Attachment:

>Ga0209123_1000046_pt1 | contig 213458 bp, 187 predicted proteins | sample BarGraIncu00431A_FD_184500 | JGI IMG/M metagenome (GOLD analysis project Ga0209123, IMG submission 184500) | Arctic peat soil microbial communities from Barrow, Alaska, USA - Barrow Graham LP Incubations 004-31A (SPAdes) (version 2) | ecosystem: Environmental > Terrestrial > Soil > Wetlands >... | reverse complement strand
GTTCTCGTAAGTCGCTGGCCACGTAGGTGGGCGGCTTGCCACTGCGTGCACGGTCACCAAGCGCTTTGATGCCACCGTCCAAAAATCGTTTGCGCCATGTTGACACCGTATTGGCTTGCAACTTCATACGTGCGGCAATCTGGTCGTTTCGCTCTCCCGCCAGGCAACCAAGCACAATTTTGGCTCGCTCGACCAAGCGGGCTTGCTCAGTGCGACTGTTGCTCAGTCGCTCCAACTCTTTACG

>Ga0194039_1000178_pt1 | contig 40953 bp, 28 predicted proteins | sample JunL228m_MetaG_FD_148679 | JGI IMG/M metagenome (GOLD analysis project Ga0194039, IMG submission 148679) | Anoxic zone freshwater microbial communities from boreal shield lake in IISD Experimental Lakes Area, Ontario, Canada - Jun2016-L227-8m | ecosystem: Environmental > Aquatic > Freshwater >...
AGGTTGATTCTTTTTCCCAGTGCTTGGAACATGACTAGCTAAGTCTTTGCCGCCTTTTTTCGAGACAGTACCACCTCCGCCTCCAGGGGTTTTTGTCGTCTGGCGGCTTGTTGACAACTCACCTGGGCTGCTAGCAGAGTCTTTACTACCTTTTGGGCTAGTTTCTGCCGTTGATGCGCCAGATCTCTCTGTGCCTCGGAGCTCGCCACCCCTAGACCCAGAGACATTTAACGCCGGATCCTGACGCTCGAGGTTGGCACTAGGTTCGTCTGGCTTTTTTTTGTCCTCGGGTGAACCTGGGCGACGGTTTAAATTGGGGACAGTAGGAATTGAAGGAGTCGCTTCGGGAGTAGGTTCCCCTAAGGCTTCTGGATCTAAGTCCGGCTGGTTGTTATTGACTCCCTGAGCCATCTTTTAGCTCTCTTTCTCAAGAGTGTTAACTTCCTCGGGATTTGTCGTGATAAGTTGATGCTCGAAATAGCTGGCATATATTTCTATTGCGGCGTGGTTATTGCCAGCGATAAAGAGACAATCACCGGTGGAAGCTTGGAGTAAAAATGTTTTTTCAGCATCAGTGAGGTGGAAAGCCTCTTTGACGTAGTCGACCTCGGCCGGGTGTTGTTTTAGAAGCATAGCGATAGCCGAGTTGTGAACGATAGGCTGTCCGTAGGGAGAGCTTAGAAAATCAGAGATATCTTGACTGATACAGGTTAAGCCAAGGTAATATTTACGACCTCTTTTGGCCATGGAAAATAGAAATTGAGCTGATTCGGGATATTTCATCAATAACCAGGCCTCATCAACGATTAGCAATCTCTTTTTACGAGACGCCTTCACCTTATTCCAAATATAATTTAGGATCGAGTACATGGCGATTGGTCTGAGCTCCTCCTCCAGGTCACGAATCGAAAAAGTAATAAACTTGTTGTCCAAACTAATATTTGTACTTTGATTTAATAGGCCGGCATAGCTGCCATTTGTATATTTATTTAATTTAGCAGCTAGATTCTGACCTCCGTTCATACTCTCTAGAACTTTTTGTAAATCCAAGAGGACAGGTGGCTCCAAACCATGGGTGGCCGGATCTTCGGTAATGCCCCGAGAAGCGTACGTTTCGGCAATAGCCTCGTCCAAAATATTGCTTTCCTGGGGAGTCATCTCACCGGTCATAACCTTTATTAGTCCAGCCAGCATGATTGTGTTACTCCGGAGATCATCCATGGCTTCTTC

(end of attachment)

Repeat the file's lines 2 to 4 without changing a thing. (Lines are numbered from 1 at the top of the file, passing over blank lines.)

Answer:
GTTCTCGTAAGTCGCTGGCCACGTAGGTGGGCGGCTTGCCACTGCGTGCACGGTCACCAAGCGCTTTGATGCCACCGTCCAAAAATCGTTTGCGCCATGTTGACACCGTATTGGCTTGCAACTTCATACGTGCGGCAATCTGGTCGTTTCGCTCTCCCGCCAGGCAACCAAGCACAATTTTGGCTCGCTCGACCAAGCGGGCTTGCTCAGTGCGACTGTTGCTCAGTCGCTCCAACTCTTTACG

>Ga0194039_1000178_pt1 | contig 40953 bp, 28 predicted proteins | sample JunL228m_MetaG_FD_148679 | JGI IMG/M metagenome (GOLD analysis project Ga0194039, IMG submission 148679) | Anoxic zone freshwater microbial communities from boreal shield lake in IISD Experimental Lakes Area, Ontario, Canada - Jun2016-L227-8m | ecosystem: Environmental > Aquatic > Freshwater >...
AGGTTGATTCTTTTTCCCAGTGCTTGGAACATGACTAGCTAAGTCTTTGCCGCCTTTTTTCGAGACAGTACCACCTCCGCCTCCAGGGGTTTTTGTCGTCTGGCGGCTTGTTGACAACTCACCTGGGCTGCTAGCAGAGTCTTTACTACCTTTTGGGCTAGTTTCTGCCGTTGATGCGCCAGATCTCTCTGTGCCTCGGAGCTCGCCACCCCTAGACCCAGAGACATTTAACGCCGGATCCTGACGCTCGAGGTTGGCACTAGGTTCGTCTGGCTTTTTTTTGTCCTCGGGTGAACCTGGGCGACGGTTTAAATTGGGGACAGTAGGAATTGAAGGAGTCGCTTCGGGAGTAGGTTCCCCTAAGGCTTCTGGATCTAAGTCCGGCTGGTTGTTATTGACTCCCTGAGCCATCTTTTAGCTCTCTTTCTCAAGAGTGTTAACTTCCTCGGGATTTGTCGTGATAAGTTGATGCTCGAAATAGCTGGCATATATTTCTATTGCGGCGTGGTTATTGCCAGCGATAAAGAGACAATCACCGGTGGAAGCTTGGAGTAAAAATGTTTTTTCAGCATCAGTGAGGTGGAAAGCCTCTTTGACGTAGTCGACCTCGGCCGGGTGTTGTTTTAGAAGCATAGCGATAGCCGAGTTGTGAACGATAGGCTGTCCGTAGGGAGAGCTTAGAAAATCAGAGATATCTTGACTGATACAGGTTAAGCCAAGGTAATATTTACGACCTCTTTTGGCCATGGAAAATAGAAATTGAGCTGATTCGGGATATTTCATCAATAACCAGGCCTCATCAACGATTAGCAATCTCTTTTTACGAGACGCCTTCACCTTATTCCAAATATAATTTAGGATCGAGTACATGGCGATTGGTCTGAGCTCCTCCTCCAGGTCACGAATCGAAAAAGTAATAAACTTGTTGTCCAAACTAATATTTGTACTTTGATTTAATAGGCCGGCATAGCTGCCATTTGTATATTTATTTAATTTAGCAGCTAGATTCTGACCTCCGTTCATACTCTCTAGAACTTTTTGTAAATCCAAGAGGACAGGTGGCTCCAAACCATGGGTGGCCGGATCTTCGGTAATGCCCCGAGAAGCGTACGTTTCGGCAATAGCCTCGTCCAAAATATTGCTTTCCTGGGGAGTCATCTCACCGGTCATAACCTTTATTAGTCCAGCCAGCATGATTGTGTTACTCCGGAGATCATCCATGGCTTCTTC